Posts Tagged ‘Hamas’

Palestinians see Gaza peace dividend pass them by

January 16, 2018

GAZA (Reuters) – Life began to look up for Gaza’s Palestinians when reconciliation between its Hamas Islamist rulers and the West Bank-based Palestinian Authority in October brought a drop in crippling prices.

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A Palestinian man carries food supplies at a United Nations food distribution center in Al-Shati refugee camp in Gaza City January 15, 2018. Picture taken January 15, 2018. REUTERS/Mohammed Salem

Three months on, discount stickers still adorn goods from clothes to cars but few of the two million people in the enclave blockaded by Israel are buying.

Although Hamas handed administrative control to the Western-backed PA, which lifted tax surcharges Hamas had imposed on businesses, making room for the price cuts, the rival leaderships are still arguing.

The result is that Palestinian President Mahmoud Abbas, who heads the PA, has not reversed a 30 percent wage cut he imposed in April on 60,000 civil servants who stayed on the PA’s payroll when the authority lost control of Gaza to Hamas in 2007.

Many of those employees are now mired in debt to banks for loans they took out to get by.

The salary reductions “deprived the Gaza market of $160 million in the past eight months”, said Maher al-Tabbaa, an official with the Chamber of Commerce.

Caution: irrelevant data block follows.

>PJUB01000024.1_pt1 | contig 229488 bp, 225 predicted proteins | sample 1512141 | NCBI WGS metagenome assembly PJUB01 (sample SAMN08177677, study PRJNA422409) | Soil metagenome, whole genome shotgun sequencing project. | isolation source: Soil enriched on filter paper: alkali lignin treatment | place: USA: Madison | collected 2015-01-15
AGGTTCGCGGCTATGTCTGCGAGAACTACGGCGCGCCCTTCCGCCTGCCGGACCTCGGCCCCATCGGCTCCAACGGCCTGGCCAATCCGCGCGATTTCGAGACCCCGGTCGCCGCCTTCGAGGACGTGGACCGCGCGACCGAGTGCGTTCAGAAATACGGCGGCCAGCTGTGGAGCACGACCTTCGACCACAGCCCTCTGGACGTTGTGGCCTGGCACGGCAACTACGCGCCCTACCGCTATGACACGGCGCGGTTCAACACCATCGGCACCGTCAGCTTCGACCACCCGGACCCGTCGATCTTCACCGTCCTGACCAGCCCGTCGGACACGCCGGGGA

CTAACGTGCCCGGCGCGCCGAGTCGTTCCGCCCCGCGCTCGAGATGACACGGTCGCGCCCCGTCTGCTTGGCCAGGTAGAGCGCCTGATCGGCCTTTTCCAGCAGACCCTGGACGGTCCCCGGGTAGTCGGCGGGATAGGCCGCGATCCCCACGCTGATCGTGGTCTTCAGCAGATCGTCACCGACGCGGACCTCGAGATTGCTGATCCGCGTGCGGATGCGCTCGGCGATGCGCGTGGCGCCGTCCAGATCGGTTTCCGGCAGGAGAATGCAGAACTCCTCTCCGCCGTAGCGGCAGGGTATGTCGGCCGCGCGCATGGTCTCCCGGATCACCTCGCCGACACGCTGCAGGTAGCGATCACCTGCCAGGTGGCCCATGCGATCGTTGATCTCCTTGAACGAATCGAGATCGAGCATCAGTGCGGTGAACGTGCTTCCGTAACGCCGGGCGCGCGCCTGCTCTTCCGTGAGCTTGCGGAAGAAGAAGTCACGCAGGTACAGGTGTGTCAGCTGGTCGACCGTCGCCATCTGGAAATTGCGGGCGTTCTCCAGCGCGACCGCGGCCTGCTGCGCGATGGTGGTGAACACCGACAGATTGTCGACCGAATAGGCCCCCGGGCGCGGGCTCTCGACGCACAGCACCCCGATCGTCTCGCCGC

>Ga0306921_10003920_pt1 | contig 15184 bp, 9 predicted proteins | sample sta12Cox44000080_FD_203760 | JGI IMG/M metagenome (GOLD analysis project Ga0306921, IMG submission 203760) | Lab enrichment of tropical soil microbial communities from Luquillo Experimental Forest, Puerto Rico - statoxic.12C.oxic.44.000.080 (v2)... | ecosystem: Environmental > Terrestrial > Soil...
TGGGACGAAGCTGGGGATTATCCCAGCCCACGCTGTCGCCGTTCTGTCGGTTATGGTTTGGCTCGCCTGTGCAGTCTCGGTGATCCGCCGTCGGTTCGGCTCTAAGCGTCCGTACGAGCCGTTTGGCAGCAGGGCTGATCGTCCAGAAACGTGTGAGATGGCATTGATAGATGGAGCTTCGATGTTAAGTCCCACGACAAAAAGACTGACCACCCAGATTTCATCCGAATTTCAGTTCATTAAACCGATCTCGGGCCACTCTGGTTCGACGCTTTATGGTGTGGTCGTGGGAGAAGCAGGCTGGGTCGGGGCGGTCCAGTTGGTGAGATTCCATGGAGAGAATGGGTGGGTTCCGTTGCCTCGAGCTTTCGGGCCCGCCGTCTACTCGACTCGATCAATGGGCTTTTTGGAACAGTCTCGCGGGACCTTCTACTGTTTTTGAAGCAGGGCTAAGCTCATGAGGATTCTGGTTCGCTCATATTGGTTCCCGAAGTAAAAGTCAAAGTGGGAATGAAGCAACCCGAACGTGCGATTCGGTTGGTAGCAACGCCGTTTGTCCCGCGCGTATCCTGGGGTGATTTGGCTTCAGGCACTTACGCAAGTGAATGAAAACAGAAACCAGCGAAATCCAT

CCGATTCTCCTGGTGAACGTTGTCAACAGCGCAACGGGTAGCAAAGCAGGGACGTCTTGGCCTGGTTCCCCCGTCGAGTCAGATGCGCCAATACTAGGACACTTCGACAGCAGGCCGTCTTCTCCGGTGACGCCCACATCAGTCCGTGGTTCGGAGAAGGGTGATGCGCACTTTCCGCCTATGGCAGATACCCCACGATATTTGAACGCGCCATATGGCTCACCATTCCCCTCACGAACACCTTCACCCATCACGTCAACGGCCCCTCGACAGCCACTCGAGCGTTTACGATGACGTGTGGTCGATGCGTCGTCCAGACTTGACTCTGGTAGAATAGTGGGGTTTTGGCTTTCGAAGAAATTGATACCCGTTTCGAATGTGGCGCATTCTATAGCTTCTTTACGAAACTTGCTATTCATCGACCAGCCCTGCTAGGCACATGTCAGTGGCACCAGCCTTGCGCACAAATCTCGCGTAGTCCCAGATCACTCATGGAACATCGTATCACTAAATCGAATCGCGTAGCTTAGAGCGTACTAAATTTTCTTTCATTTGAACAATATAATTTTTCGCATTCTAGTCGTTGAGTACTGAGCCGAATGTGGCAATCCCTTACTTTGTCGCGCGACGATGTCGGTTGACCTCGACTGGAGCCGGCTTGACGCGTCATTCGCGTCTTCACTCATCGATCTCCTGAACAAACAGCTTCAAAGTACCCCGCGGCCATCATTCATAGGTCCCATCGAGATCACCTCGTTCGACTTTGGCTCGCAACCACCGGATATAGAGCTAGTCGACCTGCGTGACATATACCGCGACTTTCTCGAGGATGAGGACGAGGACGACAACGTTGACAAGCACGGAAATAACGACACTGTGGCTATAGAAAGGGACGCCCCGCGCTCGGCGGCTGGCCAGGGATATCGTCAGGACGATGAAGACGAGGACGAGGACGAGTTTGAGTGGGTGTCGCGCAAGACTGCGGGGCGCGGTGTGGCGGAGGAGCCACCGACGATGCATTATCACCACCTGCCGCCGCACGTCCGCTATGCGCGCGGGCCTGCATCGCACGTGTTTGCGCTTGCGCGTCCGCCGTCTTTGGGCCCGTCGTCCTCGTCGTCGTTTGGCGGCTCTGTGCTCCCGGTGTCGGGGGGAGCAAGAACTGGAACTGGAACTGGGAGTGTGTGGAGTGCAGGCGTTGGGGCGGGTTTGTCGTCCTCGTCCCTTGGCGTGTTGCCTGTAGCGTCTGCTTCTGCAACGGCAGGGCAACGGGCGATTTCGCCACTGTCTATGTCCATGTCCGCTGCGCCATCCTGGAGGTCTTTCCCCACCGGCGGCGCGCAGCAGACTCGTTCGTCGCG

For individuals, the consequences are stark. In a Gaza pharmacy this week, Umm Ahmed considered which medicines on the prescription she had been given for her son she could afford.

“Even in my dreams I never thought we would live through such misery,” she said as she chose two painkillers and left more expensive antibiotics in the drug store.

Tabbaa said any economic improvement in Gaza was largely dependent on Israel lifting the tight border restrictions it imposed after Hamas took power, a view that echoes World Bank reports over the years.

Israel cites security concerns for the measures, which include a naval blockade, an almost blanket ban on exports from the territory and restrictions on the import of items such as steel in case militants use them to make arms or fortifications.

Battling an Islamist insurgency in the Sinai desert that borders Gaza, Egypt, the main mediator of inter-Palestinian reconciliation, also invokes security considerations in keeping its border with the enclave largely closed.